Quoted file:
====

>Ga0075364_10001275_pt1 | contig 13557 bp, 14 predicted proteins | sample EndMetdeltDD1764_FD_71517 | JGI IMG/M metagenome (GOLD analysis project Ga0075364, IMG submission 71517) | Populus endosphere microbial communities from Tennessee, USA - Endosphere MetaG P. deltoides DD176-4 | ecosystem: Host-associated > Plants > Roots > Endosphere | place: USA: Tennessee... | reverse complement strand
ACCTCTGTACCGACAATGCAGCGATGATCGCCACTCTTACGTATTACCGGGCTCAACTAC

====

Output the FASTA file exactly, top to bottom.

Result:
>Ga0075364_10001275_pt1 | contig 13557 bp, 14 predicted proteins | sample EndMetdeltDD1764_FD_71517 | JGI IMG/M metagenome (GOLD analysis project Ga0075364, IMG submission 71517) | Populus endosphere microbial communities from Tennessee, USA - Endosphere MetaG P. deltoides DD176-4 | ecosystem: Host-associated > Plants > Roots > Endosphere | place: USA: Tennessee... | reverse complement strand
ACCTCTGTACCGACAATGCAGCGATGATCGCCACTCTTACGTATTACCGGGCTCAACTAC